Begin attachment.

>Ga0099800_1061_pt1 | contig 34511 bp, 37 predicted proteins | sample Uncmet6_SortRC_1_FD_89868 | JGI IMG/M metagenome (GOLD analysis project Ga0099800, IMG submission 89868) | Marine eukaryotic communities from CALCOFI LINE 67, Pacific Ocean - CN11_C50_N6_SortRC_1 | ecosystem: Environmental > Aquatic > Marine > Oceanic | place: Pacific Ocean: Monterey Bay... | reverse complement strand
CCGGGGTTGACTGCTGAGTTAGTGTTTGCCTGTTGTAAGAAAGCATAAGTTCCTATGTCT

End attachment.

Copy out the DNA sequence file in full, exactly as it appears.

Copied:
>Ga0099800_1061_pt1 | contig 34511 bp, 37 predicted proteins | sample Uncmet6_SortRC_1_FD_89868 | JGI IMG/M metagenome (GOLD analysis project Ga0099800, IMG submission 89868) | Marine eukaryotic communities from CALCOFI LINE 67, Pacific Ocean - CN11_C50_N6_SortRC_1 | ecosystem: Environmental > Aquatic > Marine > Oceanic | place: Pacific Ocean: Monterey Bay... | reverse complement strand
CCGGGGTTGACTGCTGAGTTAGTGTTTGCCTGTTGTAAGAAAGCATAAGTTCCTATGTCT